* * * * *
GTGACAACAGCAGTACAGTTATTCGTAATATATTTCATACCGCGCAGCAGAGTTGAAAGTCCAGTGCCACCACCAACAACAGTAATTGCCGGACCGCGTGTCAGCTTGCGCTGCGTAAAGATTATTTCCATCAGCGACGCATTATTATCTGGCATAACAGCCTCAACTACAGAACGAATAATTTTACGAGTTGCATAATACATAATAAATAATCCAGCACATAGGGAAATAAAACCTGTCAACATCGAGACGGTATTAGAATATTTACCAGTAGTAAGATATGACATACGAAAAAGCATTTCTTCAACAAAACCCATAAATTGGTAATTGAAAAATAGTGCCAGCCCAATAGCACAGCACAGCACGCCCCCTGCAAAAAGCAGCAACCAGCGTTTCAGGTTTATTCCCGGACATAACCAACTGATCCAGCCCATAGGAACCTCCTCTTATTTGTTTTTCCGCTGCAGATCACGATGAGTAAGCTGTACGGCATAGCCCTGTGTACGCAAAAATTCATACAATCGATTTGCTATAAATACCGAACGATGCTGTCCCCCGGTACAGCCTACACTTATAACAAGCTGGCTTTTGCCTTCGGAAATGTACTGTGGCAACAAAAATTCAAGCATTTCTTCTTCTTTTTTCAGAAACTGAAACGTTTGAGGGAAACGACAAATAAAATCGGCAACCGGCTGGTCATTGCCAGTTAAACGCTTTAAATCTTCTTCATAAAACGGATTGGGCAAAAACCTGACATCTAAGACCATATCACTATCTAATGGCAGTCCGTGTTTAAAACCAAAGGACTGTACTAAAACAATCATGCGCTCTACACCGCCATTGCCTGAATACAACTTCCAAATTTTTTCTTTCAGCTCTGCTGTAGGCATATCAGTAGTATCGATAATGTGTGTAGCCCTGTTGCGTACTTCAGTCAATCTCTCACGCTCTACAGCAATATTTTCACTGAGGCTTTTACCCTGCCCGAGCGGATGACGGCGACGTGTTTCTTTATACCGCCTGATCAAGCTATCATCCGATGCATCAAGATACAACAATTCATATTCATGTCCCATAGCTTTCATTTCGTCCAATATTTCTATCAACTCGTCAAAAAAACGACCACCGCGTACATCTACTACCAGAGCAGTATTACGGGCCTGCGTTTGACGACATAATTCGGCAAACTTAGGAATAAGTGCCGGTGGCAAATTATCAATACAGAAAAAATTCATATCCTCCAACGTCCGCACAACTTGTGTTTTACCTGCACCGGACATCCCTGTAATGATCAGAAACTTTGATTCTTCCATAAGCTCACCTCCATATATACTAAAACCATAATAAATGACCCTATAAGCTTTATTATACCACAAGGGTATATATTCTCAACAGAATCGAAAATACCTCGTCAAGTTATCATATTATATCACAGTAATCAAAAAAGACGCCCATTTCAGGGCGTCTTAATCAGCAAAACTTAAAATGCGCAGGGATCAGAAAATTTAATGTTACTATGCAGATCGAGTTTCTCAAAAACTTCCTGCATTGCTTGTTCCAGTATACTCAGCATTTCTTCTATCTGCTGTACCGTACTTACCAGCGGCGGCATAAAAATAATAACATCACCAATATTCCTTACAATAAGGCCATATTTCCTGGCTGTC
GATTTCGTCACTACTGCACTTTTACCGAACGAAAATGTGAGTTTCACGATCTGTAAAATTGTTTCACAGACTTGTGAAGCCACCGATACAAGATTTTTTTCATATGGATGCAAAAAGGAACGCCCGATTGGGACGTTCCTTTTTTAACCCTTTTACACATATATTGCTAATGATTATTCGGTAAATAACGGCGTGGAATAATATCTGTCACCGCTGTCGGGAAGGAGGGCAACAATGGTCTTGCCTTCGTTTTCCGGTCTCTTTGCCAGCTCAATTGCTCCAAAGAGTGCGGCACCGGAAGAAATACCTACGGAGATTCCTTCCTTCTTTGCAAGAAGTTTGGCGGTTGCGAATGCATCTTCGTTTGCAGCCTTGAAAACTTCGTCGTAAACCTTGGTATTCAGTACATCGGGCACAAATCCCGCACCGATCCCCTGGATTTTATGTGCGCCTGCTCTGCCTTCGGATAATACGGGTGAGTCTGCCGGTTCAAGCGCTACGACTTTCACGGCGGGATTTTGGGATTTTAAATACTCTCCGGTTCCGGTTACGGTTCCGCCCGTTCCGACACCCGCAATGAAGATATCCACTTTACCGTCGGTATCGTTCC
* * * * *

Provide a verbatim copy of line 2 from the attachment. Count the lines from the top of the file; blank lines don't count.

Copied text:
GATTTCGTCACTACTGCACTTTTACCGAACGAAAATGTGAGTTTCACGATCTGTAAAATTGTTTCACAGACTTGTGAAGCCACCGATACAAGATTTTTTTCATATGGATGCAAAAAGGAACGCCCGATTGGGACGTTCCTTTTTTAACCCTTTTACACATATATTGCTAATGATTATTCGGTAAATAACGGCGTGGAATAATATCTGTCACCGCTGTCGGGAAGGAGGGCAACAATGGTCTTGCCTTCGTTTTCCGGTCTCTTTGCCAGCTCAATTGCTCCAAAGAGTGCGGCACCGGAAGAAATACCTACGGAGATTCCTTCCTTCTTTGCAAGAAGTTTGGCGGTTGCGAATGCATCTTCGTTTGCAGCCTTGAAAACTTCGTCGTAAACCTTGGTATTCAGTACATCGGGCACAAATCCCGCACCGATCCCCTGGATTTTATGTGCGCCTGCTCTGCCTTCGGATAATACGGGTGAGTCTGCCGGTTCAAGCGCTACGACTTTCACGGCGGGATTTTGGGATTTTAAATACTCTCCGGTTCCGGTTACGGTTCCGCCCGTTCCGACACCCGCAATGAAGATATCCACTTTACCGTCGGTATCGTTCC